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Guide to the Homeland Security Body of Knowledge in Information Assurance Paperback – 16 Jun 2011


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Section I: BACKGROUND. 1. The Field of Cyber Security. 2. The DHS EBK Initiative. 3. Applying the EBK. Section II: EBK ROLES AND REQUIRED CAPABILITIES. 4. The Executive role. 5. The Functional role. 6. The Corollary role. Section II: THE 14 AREAS OF INFORMATION SECURITY. 7. Data Security. 8. Digital Forensics. 9. Enterprise Continuity. 10. Incident Management. 11. IT Security Training and Awareness. 12. IT Systems Operations and Maintenance. 13. Network and Telecommunications Security. 14. Personnel Security. 15. Physical and Environmental Security. 16. Procurement. 17. Regulatory and Standards Compliance. 18. Security Risk Management. 19. Strategic Security Management. 20. System and Application Security.

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Amazon.com: 5 reviews
1 of 1 people found the following review helpful
Reptitive and Lots of Fluff 7 May 2014
By D. Engel - Published on Amazon.com
Format: Kindle Edition Verified Purchase
I read this book nearly word for word and I had a hard time pushing myself through it to complete it. I felt that there was a massive amount of repetition and lots of fluff. Instead of just hitting the topics and moving on I felt that we had to repeat concepts of previous chapters to understand the current point. There are very valuable points presented however, hence the three stars, but I don't feel they are presented well. The fact that the reading was so tedious I had to deduct two stars. I am not an author and writing is a weakness of mine but I am certain there must be a better way to make the topics flow better. If you want to get a solid definition and description of the EBK this may be the book for you. I should add that maybe my review is tainted after having read The Code Book, by Simon Singh. It's not an apples to apples comparison, however, but the fact that it's non-fiction and doesn't read like a text book makes for a very pleasant read.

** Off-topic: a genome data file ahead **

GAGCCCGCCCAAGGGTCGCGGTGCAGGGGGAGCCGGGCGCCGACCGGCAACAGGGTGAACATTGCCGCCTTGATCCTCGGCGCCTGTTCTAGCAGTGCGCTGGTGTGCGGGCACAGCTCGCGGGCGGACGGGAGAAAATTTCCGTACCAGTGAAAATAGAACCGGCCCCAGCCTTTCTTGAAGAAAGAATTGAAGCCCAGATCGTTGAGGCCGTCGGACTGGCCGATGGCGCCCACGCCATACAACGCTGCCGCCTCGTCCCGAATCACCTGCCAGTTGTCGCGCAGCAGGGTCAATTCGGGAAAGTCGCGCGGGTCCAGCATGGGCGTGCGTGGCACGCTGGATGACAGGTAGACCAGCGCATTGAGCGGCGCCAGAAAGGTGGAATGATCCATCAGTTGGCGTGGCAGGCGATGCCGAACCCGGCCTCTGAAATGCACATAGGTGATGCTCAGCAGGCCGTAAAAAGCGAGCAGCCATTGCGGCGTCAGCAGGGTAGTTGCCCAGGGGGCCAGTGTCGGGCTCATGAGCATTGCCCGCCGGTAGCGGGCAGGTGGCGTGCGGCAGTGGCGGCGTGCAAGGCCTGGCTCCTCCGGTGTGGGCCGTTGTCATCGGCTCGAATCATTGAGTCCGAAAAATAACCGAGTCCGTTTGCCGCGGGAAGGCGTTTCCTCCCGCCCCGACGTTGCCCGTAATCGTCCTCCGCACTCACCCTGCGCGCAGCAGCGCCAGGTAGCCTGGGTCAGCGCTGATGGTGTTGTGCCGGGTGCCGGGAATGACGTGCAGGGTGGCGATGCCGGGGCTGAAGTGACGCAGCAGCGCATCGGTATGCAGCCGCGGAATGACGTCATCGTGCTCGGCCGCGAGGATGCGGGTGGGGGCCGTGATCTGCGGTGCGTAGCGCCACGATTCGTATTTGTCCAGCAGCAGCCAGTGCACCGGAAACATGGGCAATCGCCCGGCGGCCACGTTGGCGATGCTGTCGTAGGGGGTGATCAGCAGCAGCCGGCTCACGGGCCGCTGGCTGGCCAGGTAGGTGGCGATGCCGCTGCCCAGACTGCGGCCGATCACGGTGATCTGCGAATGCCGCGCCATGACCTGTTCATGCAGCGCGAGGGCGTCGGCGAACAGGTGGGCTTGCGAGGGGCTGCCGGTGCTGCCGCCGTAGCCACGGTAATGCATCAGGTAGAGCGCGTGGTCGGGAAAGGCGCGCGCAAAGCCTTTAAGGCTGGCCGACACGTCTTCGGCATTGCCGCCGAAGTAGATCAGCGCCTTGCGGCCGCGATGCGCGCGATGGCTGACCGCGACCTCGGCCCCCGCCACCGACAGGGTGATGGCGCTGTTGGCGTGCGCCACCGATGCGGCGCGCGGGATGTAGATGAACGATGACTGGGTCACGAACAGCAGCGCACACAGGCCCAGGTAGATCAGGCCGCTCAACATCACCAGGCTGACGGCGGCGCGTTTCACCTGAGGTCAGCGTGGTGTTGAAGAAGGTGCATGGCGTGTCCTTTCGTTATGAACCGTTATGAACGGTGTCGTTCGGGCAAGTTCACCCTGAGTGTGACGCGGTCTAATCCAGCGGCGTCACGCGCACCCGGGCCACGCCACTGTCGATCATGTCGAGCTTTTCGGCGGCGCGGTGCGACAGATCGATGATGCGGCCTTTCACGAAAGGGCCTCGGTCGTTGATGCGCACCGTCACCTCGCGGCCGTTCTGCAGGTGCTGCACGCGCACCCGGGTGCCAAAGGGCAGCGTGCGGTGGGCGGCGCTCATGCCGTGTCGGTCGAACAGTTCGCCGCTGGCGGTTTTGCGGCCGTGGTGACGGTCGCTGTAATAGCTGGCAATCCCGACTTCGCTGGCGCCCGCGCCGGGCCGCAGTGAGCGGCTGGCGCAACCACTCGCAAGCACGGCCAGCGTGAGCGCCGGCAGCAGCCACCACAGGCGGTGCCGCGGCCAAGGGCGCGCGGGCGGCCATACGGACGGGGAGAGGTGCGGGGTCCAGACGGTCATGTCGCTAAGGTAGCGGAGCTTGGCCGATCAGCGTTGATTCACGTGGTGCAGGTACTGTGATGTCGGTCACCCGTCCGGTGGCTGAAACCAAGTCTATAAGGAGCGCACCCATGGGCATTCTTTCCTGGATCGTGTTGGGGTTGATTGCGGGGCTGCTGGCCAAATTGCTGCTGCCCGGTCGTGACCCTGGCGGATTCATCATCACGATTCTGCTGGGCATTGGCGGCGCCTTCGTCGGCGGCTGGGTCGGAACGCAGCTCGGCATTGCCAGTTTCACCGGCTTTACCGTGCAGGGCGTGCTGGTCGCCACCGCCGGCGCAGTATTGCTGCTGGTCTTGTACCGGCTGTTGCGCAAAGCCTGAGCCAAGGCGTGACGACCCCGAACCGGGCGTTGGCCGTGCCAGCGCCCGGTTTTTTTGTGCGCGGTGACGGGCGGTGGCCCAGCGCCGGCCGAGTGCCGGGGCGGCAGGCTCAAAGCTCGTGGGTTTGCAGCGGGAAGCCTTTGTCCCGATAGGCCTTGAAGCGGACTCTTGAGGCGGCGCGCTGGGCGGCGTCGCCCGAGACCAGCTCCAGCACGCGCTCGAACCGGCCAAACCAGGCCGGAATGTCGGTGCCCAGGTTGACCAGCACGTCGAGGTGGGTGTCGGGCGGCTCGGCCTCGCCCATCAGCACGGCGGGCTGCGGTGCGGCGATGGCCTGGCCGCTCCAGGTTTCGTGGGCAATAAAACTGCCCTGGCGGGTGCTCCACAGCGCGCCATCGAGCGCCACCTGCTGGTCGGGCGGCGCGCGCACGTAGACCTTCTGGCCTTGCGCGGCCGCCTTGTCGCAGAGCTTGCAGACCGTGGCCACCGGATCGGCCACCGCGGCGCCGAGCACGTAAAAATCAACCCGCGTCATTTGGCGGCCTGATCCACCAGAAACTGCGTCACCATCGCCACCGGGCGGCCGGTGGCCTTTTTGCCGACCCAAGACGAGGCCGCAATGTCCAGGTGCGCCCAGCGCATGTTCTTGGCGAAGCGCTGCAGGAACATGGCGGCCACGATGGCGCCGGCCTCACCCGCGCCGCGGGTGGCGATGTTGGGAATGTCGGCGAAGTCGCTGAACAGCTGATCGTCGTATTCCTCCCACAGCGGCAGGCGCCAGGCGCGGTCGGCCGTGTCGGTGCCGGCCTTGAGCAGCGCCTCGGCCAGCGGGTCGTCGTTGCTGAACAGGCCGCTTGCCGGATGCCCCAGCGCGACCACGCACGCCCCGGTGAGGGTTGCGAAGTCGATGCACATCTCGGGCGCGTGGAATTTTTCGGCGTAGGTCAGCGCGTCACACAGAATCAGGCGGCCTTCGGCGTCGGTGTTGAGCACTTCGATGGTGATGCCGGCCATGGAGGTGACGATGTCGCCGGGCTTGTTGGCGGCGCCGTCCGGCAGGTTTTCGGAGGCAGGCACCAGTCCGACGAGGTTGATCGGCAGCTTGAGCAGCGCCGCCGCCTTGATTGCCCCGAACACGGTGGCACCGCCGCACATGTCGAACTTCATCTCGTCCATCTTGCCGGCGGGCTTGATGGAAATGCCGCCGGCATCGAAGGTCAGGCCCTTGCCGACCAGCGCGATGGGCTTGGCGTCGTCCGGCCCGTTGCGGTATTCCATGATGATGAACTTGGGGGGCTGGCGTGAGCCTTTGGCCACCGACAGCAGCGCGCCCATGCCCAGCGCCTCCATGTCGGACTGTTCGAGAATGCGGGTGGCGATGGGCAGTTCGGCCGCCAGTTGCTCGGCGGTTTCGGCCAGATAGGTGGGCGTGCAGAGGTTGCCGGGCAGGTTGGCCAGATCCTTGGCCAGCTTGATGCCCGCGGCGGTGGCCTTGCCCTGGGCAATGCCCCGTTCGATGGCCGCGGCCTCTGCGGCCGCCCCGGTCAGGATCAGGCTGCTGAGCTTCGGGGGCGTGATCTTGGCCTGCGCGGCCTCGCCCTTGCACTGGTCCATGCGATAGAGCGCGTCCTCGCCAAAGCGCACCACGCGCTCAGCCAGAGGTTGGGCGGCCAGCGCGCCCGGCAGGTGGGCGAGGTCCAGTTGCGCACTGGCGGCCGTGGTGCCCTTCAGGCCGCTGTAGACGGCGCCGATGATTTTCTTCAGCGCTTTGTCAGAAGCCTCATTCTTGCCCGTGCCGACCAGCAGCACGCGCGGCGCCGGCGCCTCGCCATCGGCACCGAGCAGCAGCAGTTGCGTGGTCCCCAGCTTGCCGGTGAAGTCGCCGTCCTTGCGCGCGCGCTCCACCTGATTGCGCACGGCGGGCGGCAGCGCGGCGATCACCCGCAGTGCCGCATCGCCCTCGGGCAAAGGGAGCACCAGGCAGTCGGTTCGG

Exactly what I needed. 23 April 2014
By Durward Ferland - Published on Amazon.com
Format: Paperback Verified Purchase
This book gave me the exact information I needed when researching Cybersecurity. It is intended to be used in a classroom setting; however, I learned a lot out of just reading through the parts that covered what I was hoping to learn more about. It also includes a story that runs throughout the chapters to make the reading more interesting. It's a scary world out there!
cyber 8 April 2015
By Maggie - Published on Amazon.com
Format: Paperback Verified Purchase
Great info from different points of view of the user.
1 of 4 people found the following review helpful
Good Source for EBK 24 Nov. 2012
By whohoo - Published on Amazon.com
Format: Paperback Verified Purchase
Bought this book because it was the assigned text for a graduate class. It was easy to read. Explained the role of EBK n IA in a coear and concise manner. I would recommend thi book as a resource to anyone who wants to learn more about EBK or IA fameworks.
8 of 20 people found the following review helpful
more technically lightweight nonsense 2 Sept. 2012
By Bruce D. Wilner - Published on Amazon.com
Format: Paperback
I have little to say other than that--as a contribution to the field--the book constitutes more technically lightweight nonsense, but Amazon demands twenty words of me.

I assign two stars because the author has done a workmanlike job of factoring modern (if less than agile) data/security/regulatory administration roles into workable sets that somehow mirror the organization of tools and operative interfaces in modern desktop operating systems (if you can call a point-and-click interface that strongly discourages one from straying one iota from ultra-standard configuration--and that operates atop an infrastructure that, after fifteen years' worth of maturation, has yet precisely to delineate its own discretionary access control algorithm ["I can perform operation O upon container C iff rules R apply"]--an "operating system"). I apologize for the rather tortuous structure of that sentence, but torturous computer systems can lead to tortuous criticisms. But all this talk of torture is making me thirsty.

I'm back again. (That red grapefruit juice was delicious.) I should also state categorically that I find it frightening--nay, terrifying--that the lion's share of (if not all) books that purport to analyze cybersecurity and cyberwarfare and cyber* (adopting Markovian regular expression notation for the reader's convenience) have little to say of any practical value--other than ho-hum NMAP and PORTSCAN and such foolishness, scarcely more advanced than SATAN (indeed--one can argue--far _less_ advanced than SATAN), typically rudely strung together with the odd few lines of Perl or awk or what-have-you.
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